#WesterplatteHistory - WESTERPLATTE CEMETERY

#WesterplatteHistory - WESTERPLATTE CEMETERY

In December 2020, an international architectural competition was held for a new cemetery design on Westerplatte. In the coming years, all of the identified fallen defenders of the Polish Military Transit Depot from September 1939 will be buried there. This is a good moment to recall the history of this most significant point on the Westerplatte Peninsula. The new design and modernization of the visitor's path will undoubtedly restore the proper dignity to this place and emphasize the seriousness of the land sanctified by the blood of Polish soldiers. However, let's start from the beginning.


We invite you to familiarize yourself with the text and rich iconography depicting the history of another point on the map of Westerplatte.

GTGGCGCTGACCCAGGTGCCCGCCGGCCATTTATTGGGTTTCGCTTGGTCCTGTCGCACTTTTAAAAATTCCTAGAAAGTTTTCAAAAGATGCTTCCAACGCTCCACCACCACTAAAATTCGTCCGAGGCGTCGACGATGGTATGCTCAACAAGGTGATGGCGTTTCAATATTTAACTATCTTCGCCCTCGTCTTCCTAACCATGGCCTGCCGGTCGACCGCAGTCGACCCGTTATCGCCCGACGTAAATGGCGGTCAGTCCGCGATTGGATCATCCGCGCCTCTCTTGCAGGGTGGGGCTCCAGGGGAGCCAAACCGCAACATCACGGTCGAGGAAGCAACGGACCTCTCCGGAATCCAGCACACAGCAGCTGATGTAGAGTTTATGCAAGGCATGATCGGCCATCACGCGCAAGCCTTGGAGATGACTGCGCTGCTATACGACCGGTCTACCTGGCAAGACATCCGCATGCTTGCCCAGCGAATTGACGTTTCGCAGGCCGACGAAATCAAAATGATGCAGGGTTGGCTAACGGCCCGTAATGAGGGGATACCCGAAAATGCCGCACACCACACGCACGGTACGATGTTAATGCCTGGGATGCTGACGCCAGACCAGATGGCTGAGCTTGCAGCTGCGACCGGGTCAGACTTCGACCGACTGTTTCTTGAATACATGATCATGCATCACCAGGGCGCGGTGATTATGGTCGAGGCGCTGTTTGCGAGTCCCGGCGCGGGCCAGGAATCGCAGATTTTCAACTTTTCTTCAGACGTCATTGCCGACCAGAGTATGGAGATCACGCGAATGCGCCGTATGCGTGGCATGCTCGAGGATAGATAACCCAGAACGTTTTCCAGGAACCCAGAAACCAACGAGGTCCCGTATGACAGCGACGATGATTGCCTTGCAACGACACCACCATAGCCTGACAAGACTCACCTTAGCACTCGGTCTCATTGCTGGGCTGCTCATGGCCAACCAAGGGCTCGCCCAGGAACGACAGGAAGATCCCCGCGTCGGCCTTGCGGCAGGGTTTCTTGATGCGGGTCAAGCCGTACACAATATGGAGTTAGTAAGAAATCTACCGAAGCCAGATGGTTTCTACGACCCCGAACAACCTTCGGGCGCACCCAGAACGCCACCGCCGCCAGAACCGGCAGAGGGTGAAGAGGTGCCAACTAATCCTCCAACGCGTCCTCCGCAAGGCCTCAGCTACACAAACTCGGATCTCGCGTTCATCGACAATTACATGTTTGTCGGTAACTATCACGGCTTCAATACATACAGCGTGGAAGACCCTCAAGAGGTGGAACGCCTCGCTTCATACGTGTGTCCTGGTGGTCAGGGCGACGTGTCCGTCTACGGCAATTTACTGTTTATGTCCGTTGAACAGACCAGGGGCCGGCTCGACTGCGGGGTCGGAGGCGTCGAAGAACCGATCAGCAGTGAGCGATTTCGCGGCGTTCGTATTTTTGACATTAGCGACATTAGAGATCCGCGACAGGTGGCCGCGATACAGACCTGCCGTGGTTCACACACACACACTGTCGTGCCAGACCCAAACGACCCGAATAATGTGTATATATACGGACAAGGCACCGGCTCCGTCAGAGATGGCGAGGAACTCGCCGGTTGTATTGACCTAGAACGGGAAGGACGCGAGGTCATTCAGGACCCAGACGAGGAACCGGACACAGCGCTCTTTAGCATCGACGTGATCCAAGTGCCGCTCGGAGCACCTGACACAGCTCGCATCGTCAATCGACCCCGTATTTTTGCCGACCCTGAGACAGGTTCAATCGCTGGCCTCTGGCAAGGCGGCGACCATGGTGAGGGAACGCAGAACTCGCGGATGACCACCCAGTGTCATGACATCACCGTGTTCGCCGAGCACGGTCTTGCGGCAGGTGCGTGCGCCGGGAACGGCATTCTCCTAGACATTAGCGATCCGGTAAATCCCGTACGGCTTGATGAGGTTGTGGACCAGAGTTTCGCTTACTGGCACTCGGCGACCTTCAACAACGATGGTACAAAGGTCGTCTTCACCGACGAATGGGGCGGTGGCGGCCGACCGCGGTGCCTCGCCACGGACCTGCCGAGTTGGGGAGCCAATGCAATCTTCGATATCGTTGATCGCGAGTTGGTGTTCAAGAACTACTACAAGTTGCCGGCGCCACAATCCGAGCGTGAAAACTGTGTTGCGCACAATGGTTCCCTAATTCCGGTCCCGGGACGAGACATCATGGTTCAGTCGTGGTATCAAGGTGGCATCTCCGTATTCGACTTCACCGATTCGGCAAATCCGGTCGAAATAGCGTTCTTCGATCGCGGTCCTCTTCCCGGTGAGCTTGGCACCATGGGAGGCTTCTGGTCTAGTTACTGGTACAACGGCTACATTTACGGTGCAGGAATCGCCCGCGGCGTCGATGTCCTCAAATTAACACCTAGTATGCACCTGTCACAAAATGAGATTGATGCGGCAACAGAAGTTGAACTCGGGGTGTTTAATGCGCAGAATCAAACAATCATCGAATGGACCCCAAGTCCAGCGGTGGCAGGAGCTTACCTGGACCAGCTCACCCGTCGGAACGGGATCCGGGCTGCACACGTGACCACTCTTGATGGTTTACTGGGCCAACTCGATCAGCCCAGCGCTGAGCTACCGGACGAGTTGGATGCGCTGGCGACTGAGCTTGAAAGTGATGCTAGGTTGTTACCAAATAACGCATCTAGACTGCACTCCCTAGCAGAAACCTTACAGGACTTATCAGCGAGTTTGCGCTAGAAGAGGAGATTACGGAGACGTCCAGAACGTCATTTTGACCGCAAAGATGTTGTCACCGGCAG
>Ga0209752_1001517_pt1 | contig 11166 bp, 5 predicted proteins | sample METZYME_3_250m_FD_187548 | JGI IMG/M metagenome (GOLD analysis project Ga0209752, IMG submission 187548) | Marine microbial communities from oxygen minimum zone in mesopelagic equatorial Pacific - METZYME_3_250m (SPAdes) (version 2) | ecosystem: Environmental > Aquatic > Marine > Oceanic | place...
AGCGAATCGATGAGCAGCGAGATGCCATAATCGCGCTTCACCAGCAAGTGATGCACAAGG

The Cemetery of Polish Soldiers on Westerplatte was erected on the site of the destroyed Guardhouse No. 5 on September 2nd, 1939. The date of its establishment and the opening of the entire complex is considered to be July 22nd, 1946 - a day chosen by the authorities at that time not by chance. However, already in November 1945, the first ceremony commemorating the defenders of Westerplatte took place at the future cemetery site. The fallen were solemnly honored at the first temporary form of the cemetery - a wooden cross surrounded by a low fence, which was set up in late autumn 1945. In less than a year, this gave way to a more imposing monument that remained on Westerplatte for over 40 years. The grave-memorial, as it was called by contemporaries at that time, was enriched with characteristic funeral elements. The most visible form was a tall cross, representing a clear religious symbol - significant for the living, but also emphasizing the faith of the fallen Westerplatte defenders. In the following years, it was colloquially called the Dąbrowski Cross. The second prominently distinguishing element was a large-scale replica of the Virtuti Militari Cross, cast in concrete and adorned with metal elements, placed in the central part of the monument. It was intended to symbolize the awarding of this highest military decoration to all of the fallen defenders of the Military Transit Depot on Westerplatte.